India: GDP growth, inflation, and Russia-Ukraine fallout
- The Indian economy expanded at a slower pace of 5.4% yoy in Oct-Dec21
- We lower FY22 GDP growth forecast to reflect past data revisions and slowing momentum
- Inflation is a dominant concern
- The Russia-Ukraine conflict will be felt through energy and trade channels
The GDP numbers for the 4Q21 (third quarter FY22) disappointed. Growth was expected to slow due to fading base effects, but the extent of slowdown turned out to be steeper than anticipated. Oct-Dec21 (3QFY22) real GDP growth rose by a slower 5.4% yoy vs revised 8.5% in 2QFY. The supply-side measure, Gross Value added (GVA) growth also moderated to 4.7% vs 8.4% in the quarter before. Besides unfavourable base effects, internals were mixed - firm consumption, but moderation in investments, manufacturing, and construction activity. For the full year, the official GDP growth estimate now stands 8.9% yoy vs 9.2% provided in the first estimate. A good part of this downward adjustment owes to the upward revision in the base year numbers for FY21, where a smaller decline of -6.6% was seen vs -7.3% earlier.
• Under GVA, despite normalisation in the second Covid wave, vaccination rollout, festive tailwind and service sector reopening, underperformance was led by industry – manufacturing (0.2% vs 5.6% in 3Q (2QFY)), construction (-2.8% vs 8.2%) – as well as services led by trade, hotels transport up 6.1% vs 9.5% the quarter before. Farm and allied sector output rose by the slowest pace in over two years, much of which owed to a high base as production had risen sharply in late-2021. Most sub-sectors barring trade, hotels, and transport, have returned to pre-pandemic levels. Delayed recovery in the latter sector which is labour intensive underscores the scarring impact of the pandemic on incomes and purchasing power.
Core GVA i.e., GVA excluding public administration and agricultural output, which is a barometer of private sector activity, slowed to 3% yoy from 7.3% quarter before.
• Under expenditure, private and government consumption rose on sequential basis, benefiting from normalisation in the pandemic situation, but fixed asset investments slowed sharply on qoq and annualised basis to 2% yoy from 14.6% quarter before. The latter partly owed to base effects but was also reflective of subdued private sector interests likely due to margin compression and tepid capex interests.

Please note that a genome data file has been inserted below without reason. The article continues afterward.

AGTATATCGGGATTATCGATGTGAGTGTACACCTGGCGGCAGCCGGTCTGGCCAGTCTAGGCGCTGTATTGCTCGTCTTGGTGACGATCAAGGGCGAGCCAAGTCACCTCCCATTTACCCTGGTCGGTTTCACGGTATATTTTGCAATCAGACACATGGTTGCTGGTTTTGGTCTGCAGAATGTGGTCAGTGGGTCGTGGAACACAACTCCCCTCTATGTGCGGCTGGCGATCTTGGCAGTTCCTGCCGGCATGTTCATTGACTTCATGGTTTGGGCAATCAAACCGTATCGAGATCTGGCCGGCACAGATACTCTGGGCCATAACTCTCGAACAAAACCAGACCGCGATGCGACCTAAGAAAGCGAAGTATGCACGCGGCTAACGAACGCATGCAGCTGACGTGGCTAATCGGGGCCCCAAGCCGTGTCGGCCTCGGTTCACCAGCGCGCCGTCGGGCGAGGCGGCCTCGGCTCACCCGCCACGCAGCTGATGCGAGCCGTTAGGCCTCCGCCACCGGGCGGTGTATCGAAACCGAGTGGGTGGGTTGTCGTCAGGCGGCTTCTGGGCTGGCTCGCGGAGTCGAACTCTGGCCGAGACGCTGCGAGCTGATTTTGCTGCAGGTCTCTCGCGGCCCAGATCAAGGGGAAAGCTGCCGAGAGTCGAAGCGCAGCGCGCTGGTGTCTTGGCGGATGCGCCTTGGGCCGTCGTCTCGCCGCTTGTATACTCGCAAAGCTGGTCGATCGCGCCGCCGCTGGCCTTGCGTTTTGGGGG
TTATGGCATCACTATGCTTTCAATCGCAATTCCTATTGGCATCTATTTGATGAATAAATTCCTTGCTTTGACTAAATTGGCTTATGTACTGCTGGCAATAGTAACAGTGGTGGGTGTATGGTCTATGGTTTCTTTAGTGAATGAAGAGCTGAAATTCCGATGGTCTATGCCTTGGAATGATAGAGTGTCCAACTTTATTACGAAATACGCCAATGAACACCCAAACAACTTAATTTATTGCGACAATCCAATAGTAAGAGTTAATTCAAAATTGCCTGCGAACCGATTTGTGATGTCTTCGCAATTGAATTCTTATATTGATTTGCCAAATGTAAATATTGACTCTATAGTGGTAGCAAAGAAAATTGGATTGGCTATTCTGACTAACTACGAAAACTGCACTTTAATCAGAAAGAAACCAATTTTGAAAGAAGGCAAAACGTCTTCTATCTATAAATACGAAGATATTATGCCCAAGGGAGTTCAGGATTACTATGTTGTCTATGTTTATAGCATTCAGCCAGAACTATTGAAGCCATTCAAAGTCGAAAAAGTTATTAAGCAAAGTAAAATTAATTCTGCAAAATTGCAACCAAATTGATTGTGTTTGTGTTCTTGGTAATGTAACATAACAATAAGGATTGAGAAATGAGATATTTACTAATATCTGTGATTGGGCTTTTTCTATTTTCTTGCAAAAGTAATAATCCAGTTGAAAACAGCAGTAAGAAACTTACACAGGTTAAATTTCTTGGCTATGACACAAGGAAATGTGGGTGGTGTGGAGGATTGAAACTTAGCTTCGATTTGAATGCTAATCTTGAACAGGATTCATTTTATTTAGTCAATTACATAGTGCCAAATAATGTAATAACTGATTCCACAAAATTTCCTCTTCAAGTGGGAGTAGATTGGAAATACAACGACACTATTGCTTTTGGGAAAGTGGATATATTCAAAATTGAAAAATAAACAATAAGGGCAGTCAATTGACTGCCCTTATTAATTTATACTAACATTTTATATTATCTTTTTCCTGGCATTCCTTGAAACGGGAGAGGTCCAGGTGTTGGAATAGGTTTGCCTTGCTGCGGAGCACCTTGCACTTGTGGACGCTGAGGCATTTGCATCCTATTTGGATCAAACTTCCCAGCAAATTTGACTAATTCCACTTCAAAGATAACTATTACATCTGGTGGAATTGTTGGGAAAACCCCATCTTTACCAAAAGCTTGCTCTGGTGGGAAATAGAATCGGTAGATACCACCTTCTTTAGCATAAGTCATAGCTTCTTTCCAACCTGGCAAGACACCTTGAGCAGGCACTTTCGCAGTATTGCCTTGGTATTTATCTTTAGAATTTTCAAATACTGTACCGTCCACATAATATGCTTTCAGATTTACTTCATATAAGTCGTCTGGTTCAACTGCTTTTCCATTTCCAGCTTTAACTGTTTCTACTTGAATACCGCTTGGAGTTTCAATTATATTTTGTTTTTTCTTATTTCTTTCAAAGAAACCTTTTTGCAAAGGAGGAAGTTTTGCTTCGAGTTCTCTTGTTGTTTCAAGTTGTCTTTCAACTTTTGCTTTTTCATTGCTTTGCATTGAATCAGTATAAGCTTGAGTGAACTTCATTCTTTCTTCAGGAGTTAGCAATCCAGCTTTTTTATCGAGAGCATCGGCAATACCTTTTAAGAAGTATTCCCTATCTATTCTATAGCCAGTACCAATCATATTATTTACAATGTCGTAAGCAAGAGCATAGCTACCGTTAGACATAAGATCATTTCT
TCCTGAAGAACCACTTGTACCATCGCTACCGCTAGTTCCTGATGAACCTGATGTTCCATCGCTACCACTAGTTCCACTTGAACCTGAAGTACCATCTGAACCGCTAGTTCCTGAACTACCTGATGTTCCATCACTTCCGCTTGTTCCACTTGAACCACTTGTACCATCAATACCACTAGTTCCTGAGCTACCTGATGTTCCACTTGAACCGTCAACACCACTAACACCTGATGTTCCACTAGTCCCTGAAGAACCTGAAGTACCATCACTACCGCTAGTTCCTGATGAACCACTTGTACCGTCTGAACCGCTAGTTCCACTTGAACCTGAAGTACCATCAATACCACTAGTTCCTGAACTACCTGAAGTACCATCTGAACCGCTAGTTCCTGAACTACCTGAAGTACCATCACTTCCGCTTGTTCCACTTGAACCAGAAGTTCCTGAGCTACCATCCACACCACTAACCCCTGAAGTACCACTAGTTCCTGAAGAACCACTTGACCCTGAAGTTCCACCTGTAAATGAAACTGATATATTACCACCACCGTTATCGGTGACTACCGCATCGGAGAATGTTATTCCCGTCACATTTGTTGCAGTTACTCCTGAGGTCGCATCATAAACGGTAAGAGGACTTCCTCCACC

Net exports remained a drag for a fifth successive quarter, and this is likely to deepen further in the Mar22 quarter due to further increase in the commodity import bill. Most segments have returned to pre-pandemic levels (Dec19) but investments lost momentum.
• Nominal GDP in 4Q21 (3QFY) remained relatively strong at 15.7% yoy, lifted by double-digit deflator reading (third consecutive month of double-digit reading).
• Annual growth numbers show GDP at 8.9% in FY22 vs a revised -6.6% in FY21, whilst GVA stands at 8.3% vs -4.8% in FY21. The sharper fall in net taxes on products in FY21 in midst of the pandemic corrected in FY22 thereby resulting in a smaller GDP-GVA spread. The breakdown reveals that for the full year, the share of private and government consumption expenditure % of GDP moderated in FY22 whilst that of fixed capital formation rose. Nominal GDP for the year was a strong 19.4%, underpinned by a double-digit deflator, tracking WPI inflation closely. As it stands, the FY22 fiscal deficit will also be on a firmer footing, with wider nominal GDP to lower the deficit by 20bps compared to the revised -6.9% of GDP.
In early 1Q22 (4QFY22), onset of the third Covid wave necessitated temporary localised curbs, which have since been lifted, allowing normalcy to return. Our DBS Weekly Activity Gauge (WAG) which captures high frequency prints pointed to a shallow and short-lived impact of the third wave.
February was off a firmer start, with an eye on potential supply-side fallout of geopolitical tensions and further pressure on corporate margins owing to a sharp rally in commodity prices. The DBS Nowcast model points to further slowdown in Jan-Mar22 growth to below 4% yoy, magnified by adverse base effects. We revise down the FY22 real GDP forecast to 8.5% yoy (vs 9.5% previously) vs -6.6% in FY21, factoring in a higher FY21 base, and loss of momentum in 2H.
Beyond the Mar22 quarter and as base effects driven volatility evens out, the economy will require durable growth boosters to regain momentum. There are positives (easier financial conditions, reopening normalisation, budget capex push) and negatives (tighter global financial conditions, labour market scars, weak real incomes and subdued private sector appetite) in the mix. To reflect this mix and revisions to FY22 base, we revise up FY23 to 7.5% vs 7% earlier. We build in assumptions of a manageable pandemic situation, gradual recovery in consumption and higher private sector participation. Private sector players are expected to draw confidence from demand visibility and deleveraged books to step-up capex spending, as supply-side catalysts fall into place by way of asset monetisation program, National infra pipeline, bad bank, government’s capex push, and PLI manufacturing push, which are expected to also lift the aggregate capacity utilisation levels.
Inflation a dominant risk
Jan-Mar22 inflation is likely to average ~6% yoy vs Oct-Dec21’s 5%, at the upper end of the RBI’s target range, due to non-food pressures and base effects. High 1Q22 inflation will not move the needle for the policy bias as the monetary policy committee had planned to look through this temporary spike. The chart below points to a pickup in the headline inflation momentum.